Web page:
Recent news of Fab's fire sale and Aereo's bankruptcy filing sent a jolt through the startup world. For employees of these companies, the news surely has a major adverse impact on their finances. Startup shareholders--employees and founders alike--should take heed as they ride the startup rollercoaster.
Meteoric Rise, Precipitous Fall
Fab.com, nee Fabulis, was founded in 2010 as a social network for the gay community. On the brink of shut down, the founders decided to pivot in 2011, capitalizing on their passion--design--to form a home decor flash sales business based on co-founder Bradford Shellhammer's design eye. Within a year, Fab had over 1 million members and a $50 million run rate. Things peaked a short 2.5 years or so after the pivot, when Fab raised $150 million at a $1 billion valuation in June 2013. It has since been a downhill ride, punctuated by Shellhammer's departure in late 2013, followed by a wave of layoffs as the company realized that flash sales do not a sustainable e-commerce company make. Finally, on November 21, 2014, it was announced that Fab would be sold to PCH International for $15-50 million, meaning that its current value may be as low as 1.5% of its peak value.
Aereo has had a similar rise, founded in 2012 with total fundraising reaching $97 million by January 2014. The company reached a reported $800 million valuation, with 350,000 subscribers in 11 US markets. On November 21, 2014, Aereo announced that it had filed for bankruptcy. Aereo's story is a bit different from Fab's in that it was a classic, all-or-none venture capital wager. The company captured over-the-air television signals via antennae, and rented the antennae to customers, who could then stream and record programming. The cable companies sued, alleging that the signal capture was illegal, and the fight went all the way to the Supreme Court, with Aereo losing the case. With no Plan B, the next chapter for Aereo is Chapter 11.
That Old Saying About Eggs and Baskets...
In both instances common stockholders have likely suffered a big economic hit. Fab and Aereo should serve as cautionary tales to employees, and all common shareholders, at startups, that the fall can be as quick as the rise and it's important to take some protective actions.
Today's context makes things a bit more complicated for startup employees. Startup employees (and founders for that matter) are paid significantly in company stock. While lucrative, this stock is illiquid--it can't be quickly converted to cash to pay for real life needs or to de-risk or diversify one's holdings. Further, as the company's fortunes rise, so do those of the employees; but remember, an employee's net worth is becoming increasingly concentrated in illiquid stock. At the same time, tech companies are staying private longer. They are deferring exit via IPO (according to the National Venture Capital Association, the median time to IPO exit for venture-backed companies was 3.1 years since first funding in 2000, and 7.4 years in 2013), which means delaying the all important liquidity event for the employees. The implications are of this clear: employees are left holding illiquid stock longer, making it harder to meet ordinary course financial obligations and increasing the concentration of their net worth in risky, illiquid stock.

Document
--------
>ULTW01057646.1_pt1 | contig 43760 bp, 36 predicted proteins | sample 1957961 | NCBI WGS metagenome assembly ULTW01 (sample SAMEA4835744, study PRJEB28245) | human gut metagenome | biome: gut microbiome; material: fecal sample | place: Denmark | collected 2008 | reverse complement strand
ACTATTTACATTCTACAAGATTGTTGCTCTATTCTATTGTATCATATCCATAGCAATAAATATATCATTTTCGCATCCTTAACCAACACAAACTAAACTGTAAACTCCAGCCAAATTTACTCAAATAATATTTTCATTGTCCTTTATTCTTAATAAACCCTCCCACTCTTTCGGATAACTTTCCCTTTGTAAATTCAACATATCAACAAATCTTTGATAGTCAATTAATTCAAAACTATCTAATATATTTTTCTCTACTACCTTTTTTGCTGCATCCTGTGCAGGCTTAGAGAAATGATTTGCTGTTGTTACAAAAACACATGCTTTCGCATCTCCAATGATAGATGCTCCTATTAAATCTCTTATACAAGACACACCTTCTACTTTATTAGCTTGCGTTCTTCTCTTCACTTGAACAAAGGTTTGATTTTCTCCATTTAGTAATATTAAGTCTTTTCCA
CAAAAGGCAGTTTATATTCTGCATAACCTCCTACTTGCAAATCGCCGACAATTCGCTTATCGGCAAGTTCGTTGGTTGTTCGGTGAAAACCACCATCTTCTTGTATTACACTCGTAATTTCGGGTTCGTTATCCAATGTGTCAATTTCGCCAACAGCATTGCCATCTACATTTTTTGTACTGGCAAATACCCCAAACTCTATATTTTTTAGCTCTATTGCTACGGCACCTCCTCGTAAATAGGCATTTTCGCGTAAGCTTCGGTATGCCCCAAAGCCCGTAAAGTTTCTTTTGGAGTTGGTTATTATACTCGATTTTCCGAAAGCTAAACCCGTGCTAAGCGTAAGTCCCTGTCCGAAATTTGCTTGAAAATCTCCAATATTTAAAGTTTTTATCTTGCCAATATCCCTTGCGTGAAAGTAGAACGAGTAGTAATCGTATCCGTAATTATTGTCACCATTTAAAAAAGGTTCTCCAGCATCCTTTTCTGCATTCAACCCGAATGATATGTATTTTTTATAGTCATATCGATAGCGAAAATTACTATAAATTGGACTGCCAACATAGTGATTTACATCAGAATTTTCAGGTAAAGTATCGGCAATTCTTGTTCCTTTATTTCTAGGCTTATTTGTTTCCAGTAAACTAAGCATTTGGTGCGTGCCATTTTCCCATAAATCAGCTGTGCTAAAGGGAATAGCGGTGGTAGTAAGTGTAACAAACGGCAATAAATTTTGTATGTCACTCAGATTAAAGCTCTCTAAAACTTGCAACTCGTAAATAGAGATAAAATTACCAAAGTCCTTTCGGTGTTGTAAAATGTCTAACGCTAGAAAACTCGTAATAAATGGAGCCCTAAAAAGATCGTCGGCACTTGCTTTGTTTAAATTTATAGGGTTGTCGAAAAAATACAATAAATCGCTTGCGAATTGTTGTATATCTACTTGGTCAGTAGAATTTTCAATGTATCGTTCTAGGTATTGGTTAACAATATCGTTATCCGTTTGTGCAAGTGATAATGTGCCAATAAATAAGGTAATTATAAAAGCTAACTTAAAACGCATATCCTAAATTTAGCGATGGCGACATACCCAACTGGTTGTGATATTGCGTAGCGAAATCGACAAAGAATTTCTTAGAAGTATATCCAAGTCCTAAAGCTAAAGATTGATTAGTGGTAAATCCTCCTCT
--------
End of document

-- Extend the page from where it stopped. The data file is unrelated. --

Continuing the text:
The falls of Fab and Aereo underscore the importance of taking some liquidity along the way if you can. It's good common sense to not have your net worth concentrated in a single, risky, illiquid investment. And while selling some stock can facilitate paying off school debt or preparing for the birth of a child, liquidity doesn't need to result in only cash. Diversification is a core tenet of modern portfolio theory, and it applies even to a startup employee. In addition to meeting personal financial needs, liquidity can serve as a vehicle for diversification: take some chips off the table and re-invest elsewhere. At the end of the day, it's not prudent to have your net worth tied to the performance of a single company whose stock cannot be quickly sold.
To be sure, selling private tech company stock is not as simple as selling NYSE-listed stock. However, these channels are starting to open up. It has been estimated that the secondary market for shares of private tech companies exceeds $1 billion for 2014. Had a shareholder in Aereo or Fab taken advantage of a liquidity opportunity before the recent news, she may be breathing a sigh of relief, if not sitting on a nice return.